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You searched for +publisher:"University of Michigan" +contributor:("Sharon, Keren"). Showing records 1 – 3 of 3 total matches.

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University of Michigan

1. Johnson, Traci. Focusing Cosmic Telescopes: Quantifying the Systematics of Strong Lensing Mass Models in the Era of Precision Lensing.

Degree: PhD, Astronomy and Astrophysics, 2018, University of Michigan

Massive galaxy clusters are capable of magnifying background sources and thus act as natural telescopes to the distant Universe. My dissertation focuses on modeling the mass distributions of these clusters in order to determine to what degree intrinsic properties of background sources such as luminosity, star formation rate, and size have been magnified. With accurate and precise lens models, we can compute the luminosity functions of the most distant galaxies at z > 8, pushing beyond the limits of HST deep fields, which will help to understand the formation of galaxies during the epoch of re-ionization. We can also use cluster lensing to zoom into galaxies at z ~ 2 to study their star formation morphologies on scales smaller than a kiloparsec, science that will not be feasible for field galaxies until JWST comes online. In addition to creating lens models, my dissertation also looks at the systematic errors associated with lens modeling techniques. As I will show, lens model accuracy can depend on the number of constraints as well as the availability of spectroscopic redshifts used in the modeling process. Understanding the systematic errors of lens models will be necessary in the next decade, when several wide-field surveys will reveal thousands of new strong lensing systems, for which higher resolution imaging and spectroscopic data may not be obtained for all systems. Advisors/Committee Members: Sharon, Keren (committee member), Evrard, August (committee member), Kneib, Jean-Paul (committee member), Miller, Christopher John (committee member), Miller, Jon Matthew (committee member).

Subjects/Keywords: gravitational lensing; galaxy clusters; Astronomy; Science

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APA · Chicago · MLA · Vancouver · CSE | Export to Zotero / EndNote / Reference Manager

APA (6th Edition):

Johnson, T. (2018). Focusing Cosmic Telescopes: Quantifying the Systematics of Strong Lensing Mass Models in the Era of Precision Lensing. (Doctoral Dissertation). University of Michigan. Retrieved from http://hdl.handle.net/2027.42/144156

Chicago Manual of Style (16th Edition):

Johnson, Traci. “Focusing Cosmic Telescopes: Quantifying the Systematics of Strong Lensing Mass Models in the Era of Precision Lensing.” 2018. Doctoral Dissertation, University of Michigan. Accessed August 20, 2019. http://hdl.handle.net/2027.42/144156.

MLA Handbook (7th Edition):

Johnson, Traci. “Focusing Cosmic Telescopes: Quantifying the Systematics of Strong Lensing Mass Models in the Era of Precision Lensing.” 2018. Web. 20 Aug 2019.

Vancouver:

Johnson T. Focusing Cosmic Telescopes: Quantifying the Systematics of Strong Lensing Mass Models in the Era of Precision Lensing. [Internet] [Doctoral dissertation]. University of Michigan; 2018. [cited 2019 Aug 20]. Available from: http://hdl.handle.net/2027.42/144156.

Council of Science Editors:

Johnson T. Focusing Cosmic Telescopes: Quantifying the Systematics of Strong Lensing Mass Models in the Era of Precision Lensing. [Doctoral Dissertation]. University of Michigan; 2018. Available from: http://hdl.handle.net/2027.42/144156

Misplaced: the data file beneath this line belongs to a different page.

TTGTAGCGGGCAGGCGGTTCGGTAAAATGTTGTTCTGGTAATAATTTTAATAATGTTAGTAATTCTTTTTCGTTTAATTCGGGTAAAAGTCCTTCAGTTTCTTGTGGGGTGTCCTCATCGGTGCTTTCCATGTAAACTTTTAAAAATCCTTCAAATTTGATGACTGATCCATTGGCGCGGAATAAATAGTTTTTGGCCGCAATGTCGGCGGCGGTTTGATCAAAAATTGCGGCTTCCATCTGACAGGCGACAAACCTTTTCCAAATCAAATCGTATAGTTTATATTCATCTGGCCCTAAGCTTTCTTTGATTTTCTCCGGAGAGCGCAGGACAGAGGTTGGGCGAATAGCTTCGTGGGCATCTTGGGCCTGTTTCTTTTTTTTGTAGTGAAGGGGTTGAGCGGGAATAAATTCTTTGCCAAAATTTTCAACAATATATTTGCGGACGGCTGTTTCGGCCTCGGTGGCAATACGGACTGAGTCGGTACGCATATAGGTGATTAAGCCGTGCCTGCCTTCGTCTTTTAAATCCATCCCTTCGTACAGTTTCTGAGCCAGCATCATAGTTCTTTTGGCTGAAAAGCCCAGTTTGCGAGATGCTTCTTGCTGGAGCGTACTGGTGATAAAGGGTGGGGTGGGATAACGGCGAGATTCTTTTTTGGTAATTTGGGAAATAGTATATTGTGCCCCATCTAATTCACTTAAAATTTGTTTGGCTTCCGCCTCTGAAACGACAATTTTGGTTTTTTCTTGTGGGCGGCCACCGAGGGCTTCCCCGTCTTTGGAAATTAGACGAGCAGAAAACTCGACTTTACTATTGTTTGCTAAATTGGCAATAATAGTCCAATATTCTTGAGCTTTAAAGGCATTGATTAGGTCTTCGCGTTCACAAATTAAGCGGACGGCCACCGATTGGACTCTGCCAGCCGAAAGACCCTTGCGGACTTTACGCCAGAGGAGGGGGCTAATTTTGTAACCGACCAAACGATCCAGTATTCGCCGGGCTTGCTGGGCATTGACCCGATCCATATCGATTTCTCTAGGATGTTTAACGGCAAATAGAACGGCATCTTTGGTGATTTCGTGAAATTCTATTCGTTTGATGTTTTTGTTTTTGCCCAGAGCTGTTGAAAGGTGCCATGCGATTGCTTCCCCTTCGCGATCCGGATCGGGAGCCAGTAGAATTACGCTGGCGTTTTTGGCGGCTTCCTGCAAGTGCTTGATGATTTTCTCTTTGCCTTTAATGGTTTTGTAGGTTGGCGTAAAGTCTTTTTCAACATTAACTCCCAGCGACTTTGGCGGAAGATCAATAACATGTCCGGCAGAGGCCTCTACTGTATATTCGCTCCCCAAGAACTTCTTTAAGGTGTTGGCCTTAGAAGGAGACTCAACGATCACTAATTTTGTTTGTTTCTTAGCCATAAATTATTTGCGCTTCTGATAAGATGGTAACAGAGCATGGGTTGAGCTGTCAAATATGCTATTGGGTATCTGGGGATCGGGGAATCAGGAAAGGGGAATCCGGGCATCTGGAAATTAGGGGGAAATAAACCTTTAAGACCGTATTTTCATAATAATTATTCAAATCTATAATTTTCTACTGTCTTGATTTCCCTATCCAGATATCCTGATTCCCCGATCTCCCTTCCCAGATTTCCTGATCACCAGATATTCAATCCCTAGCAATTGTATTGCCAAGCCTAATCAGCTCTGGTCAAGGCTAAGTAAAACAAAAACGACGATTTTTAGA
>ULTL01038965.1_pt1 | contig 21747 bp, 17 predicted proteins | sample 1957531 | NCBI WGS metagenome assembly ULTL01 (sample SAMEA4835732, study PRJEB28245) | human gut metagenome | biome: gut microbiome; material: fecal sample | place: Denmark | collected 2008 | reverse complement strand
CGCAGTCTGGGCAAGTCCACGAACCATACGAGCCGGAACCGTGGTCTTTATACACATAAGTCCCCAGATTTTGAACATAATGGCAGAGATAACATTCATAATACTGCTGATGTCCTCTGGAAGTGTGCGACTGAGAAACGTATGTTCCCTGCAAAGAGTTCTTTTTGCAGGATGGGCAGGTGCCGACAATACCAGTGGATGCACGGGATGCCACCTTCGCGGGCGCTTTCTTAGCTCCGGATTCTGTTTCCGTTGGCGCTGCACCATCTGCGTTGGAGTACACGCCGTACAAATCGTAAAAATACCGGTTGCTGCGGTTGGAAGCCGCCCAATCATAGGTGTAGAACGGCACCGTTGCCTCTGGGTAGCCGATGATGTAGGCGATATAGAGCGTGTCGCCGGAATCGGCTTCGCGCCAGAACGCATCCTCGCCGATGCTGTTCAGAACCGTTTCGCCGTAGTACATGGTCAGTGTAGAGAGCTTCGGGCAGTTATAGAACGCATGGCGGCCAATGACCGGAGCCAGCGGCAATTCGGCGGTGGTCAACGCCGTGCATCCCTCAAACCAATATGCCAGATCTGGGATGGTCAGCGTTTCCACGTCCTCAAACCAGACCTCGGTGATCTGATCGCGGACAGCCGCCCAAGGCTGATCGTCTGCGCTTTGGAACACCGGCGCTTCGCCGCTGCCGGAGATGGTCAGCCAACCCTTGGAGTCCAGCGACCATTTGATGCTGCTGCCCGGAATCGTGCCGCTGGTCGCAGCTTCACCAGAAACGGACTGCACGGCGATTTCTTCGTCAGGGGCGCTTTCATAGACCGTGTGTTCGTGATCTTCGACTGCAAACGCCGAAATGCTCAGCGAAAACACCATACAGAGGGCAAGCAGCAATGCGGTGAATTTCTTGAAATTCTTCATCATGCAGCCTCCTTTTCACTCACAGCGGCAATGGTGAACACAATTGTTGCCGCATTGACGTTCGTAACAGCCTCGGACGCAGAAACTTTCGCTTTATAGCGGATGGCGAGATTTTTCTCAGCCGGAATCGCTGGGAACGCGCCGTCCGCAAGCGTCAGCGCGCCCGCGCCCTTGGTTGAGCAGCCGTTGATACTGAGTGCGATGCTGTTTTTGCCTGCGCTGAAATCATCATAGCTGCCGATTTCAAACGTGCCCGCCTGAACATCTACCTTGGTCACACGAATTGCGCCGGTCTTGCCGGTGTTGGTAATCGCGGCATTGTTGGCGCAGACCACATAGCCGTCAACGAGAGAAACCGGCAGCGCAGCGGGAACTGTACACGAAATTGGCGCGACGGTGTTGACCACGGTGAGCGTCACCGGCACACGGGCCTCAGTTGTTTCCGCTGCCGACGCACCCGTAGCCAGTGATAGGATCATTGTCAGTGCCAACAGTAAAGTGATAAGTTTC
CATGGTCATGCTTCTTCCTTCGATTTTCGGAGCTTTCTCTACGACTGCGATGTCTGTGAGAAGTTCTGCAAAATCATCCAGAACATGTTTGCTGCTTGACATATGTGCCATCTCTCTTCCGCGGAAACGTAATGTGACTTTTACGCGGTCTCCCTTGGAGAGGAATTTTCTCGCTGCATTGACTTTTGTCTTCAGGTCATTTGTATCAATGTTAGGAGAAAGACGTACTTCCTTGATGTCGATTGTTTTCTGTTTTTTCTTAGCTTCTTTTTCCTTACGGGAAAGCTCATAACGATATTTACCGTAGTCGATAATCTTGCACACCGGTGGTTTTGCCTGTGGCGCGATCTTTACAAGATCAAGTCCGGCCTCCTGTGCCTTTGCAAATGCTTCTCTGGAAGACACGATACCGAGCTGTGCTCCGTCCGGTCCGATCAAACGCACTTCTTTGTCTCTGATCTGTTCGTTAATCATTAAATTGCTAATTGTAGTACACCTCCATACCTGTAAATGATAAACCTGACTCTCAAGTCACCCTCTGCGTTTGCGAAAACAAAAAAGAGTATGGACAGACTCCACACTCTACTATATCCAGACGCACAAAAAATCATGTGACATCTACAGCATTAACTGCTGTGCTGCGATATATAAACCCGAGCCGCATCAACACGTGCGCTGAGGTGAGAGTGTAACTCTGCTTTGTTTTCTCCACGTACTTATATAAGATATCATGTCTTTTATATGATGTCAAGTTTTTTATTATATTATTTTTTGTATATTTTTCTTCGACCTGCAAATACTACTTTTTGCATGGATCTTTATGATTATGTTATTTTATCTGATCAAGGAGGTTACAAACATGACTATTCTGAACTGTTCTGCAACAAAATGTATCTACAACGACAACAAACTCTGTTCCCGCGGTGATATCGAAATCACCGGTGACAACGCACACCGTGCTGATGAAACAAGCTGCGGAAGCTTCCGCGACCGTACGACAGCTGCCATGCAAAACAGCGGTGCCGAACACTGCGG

University of Michigan

2. Gifford, Daniel William. Estimating Cosmological Parameters and Cluster Masses through Escape Velocity Measurements in Galaxy Clusters.

Degree: PhD, Astronomy and Astrophysics, 2016, University of Michigan

Galaxy clusters are large virialized structures that exist at the intersection of filaments of matter that make up the cosmic web. Due to their hierarchical growth history, they are excellent probes of the cosmology that governs our universe. Here, we aim to use clusters to better constrain cosmological parameters by systematically studying the uncertainties on galaxy cluster mass estimation for use in a halo mass function analysis. We find that the caustic technique is capable on average of recovering unbiased cluster masses to within 30% for well sampled systems. We also quantify potential statistical and systematic biases due to observational challenges. To address statistical biases in the caustic technique, we developed a new stacking algorithm to measure the average cluster mass for a single stack of projected cluster phase-spaces. By varying the number of galaxies and number of clusters we stack, we find that the single limited value is the total number of galaxies in the stack opening up the possibility for self-calibrated mass estimates of low mass or poorly sampled clusters in large surveys. We then utilize the SDSS-C4 catalog of galaxy clusters to place some of the tightest galaxy cluster based constraints on the matter density and power spectrum normalization for matter in our universe. Advisors/Committee Members: Miller, Christopher John (committee member), Evrard, August (committee member), Gnedin, Oleg (committee member), Sharon, Keren (committee member).

Subjects/Keywords: Cosmology; Galaxy Clusters; Extragalactic; Astronomy; Science

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APA · Chicago · MLA · Vancouver · CSE | Export to Zotero / EndNote / Reference Manager

APA (6th Edition):

Gifford, D. W. (2016). Estimating Cosmological Parameters and Cluster Masses through Escape Velocity Measurements in Galaxy Clusters. (Doctoral Dissertation). University of Michigan. Retrieved from http://hdl.handle.net/2027.42/120771